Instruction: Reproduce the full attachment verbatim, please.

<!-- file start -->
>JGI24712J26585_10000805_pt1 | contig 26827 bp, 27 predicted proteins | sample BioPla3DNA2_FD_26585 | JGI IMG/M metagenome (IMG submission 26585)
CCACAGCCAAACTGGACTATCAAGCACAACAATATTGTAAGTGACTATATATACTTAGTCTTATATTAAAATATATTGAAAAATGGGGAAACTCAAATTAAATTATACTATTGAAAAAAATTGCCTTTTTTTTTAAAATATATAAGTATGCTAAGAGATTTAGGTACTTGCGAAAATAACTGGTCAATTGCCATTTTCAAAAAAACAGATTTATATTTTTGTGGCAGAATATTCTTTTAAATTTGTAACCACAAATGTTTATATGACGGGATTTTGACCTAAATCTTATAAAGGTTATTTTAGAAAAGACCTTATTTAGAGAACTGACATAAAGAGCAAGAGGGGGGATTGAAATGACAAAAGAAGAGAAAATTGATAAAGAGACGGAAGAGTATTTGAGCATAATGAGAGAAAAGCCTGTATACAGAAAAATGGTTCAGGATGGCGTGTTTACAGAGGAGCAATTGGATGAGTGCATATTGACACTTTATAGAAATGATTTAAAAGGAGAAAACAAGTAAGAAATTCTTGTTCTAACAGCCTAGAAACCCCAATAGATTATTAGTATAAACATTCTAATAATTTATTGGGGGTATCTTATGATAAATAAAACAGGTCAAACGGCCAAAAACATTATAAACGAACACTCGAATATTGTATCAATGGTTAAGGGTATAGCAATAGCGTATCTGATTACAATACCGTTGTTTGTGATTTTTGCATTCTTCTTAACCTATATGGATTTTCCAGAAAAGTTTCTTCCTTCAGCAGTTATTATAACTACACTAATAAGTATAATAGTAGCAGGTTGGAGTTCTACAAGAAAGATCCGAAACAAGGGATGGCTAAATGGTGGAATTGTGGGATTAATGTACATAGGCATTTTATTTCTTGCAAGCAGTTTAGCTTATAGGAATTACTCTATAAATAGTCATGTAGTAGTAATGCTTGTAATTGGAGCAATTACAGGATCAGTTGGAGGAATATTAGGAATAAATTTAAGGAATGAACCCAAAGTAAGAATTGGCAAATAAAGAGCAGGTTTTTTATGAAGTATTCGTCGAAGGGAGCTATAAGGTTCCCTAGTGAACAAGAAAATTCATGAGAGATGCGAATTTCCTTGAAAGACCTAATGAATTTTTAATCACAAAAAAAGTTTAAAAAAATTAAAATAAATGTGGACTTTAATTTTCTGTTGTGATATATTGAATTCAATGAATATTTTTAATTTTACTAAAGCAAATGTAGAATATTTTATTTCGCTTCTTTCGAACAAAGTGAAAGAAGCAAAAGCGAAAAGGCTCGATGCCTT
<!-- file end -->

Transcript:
>JGI24712J26585_10000805_pt1 | contig 26827 bp, 27 predicted proteins | sample BioPla3DNA2_FD_26585 | JGI IMG/M metagenome (IMG submission 26585)
CCACAGCCAAACTGGACTATCAAGCACAACAATATTGTAAGTGACTATATATACTTAGTCTTATATTAAAATATATTGAAAAATGGGGAAACTCAAATTAAATTATACTATTGAAAAAAATTGCCTTTTTTTTTAAAATATATAAGTATGCTAAGAGATTTAGGTACTTGCGAAAATAACTGGTCAATTGCCATTTTCAAAAAAACAGATTTATATTTTTGTGGCAGAATATTCTTTTAAATTTGTAACCACAAATGTTTATATGACGGGATTTTGACCTAAATCTTATAAAGGTTATTTTAGAAAAGACCTTATTTAGAGAACTGACATAAAGAGCAAGAGGGGGGATTGAAATGACAAAAGAAGAGAAAATTGATAAAGAGACGGAAGAGTATTTGAGCATAATGAGAGAAAAGCCTGTATACAGAAAAATGGTTCAGGATGGCGTGTTTACAGAGGAGCAATTGGATGAGTGCATATTGACACTTTATAGAAATGATTTAAAAGGAGAAAACAAGTAAGAAATTCTTGTTCTAACAGCCTAGAAACCCCAATAGATTATTAGTATAAACATTCTAATAATTTATTGGGGGTATCTTATGATAAATAAAACAGGTCAAACGGCCAAAAACATTATAAACGAACACTCGAATATTGTATCAATGGTTAAGGGTATAGCAATAGCGTATCTGATTACAATACCGTTGTTTGTGATTTTTGCATTCTTCTTAACCTATATGGATTTTCCAGAAAAGTTTCTTCCTTCAGCAGTTATTATAACTACACTAATAAGTATAATAGTAGCAGGTTGGAGTTCTACAAGAAAGATCCGAAACAAGGGATGGCTAAATGGTGGAATTGTGGGATTAATGTACATAGGCATTTTATTTCTTGCAAGCAGTTTAGCTTATAGGAATTACTCTATAAATAGTCATGTAGTAGTAATGCTTGTAATTGGAGCAATTACAGGATCAGTTGGAGGAATATTAGGAATAAATTTAAGGAATGAACCCAAAGTAAGAATTGGCAAATAAAGAGCAGGTTTTTTATGAAGTATTCGTCGAAGGGAGCTATAAGGTTCCCTAGTGAACAAGAAAATTCATGAGAGATGCGAATTTCCTTGAAAGACCTAATGAATTTTTAATCACAAAAAAAGTTTAAAAAAATTAAAATAAATGTGGACTTTAATTTTCTGTTGTGATATATTGAATTCAATGAATATTTTTAATTTTACTAAAGCAAATGTAGAATATTTTATTTCGCTTCTTTCGAACAAAGTGAAAGAAGCAAAAGCGAAAAGGCTCGATGCCTT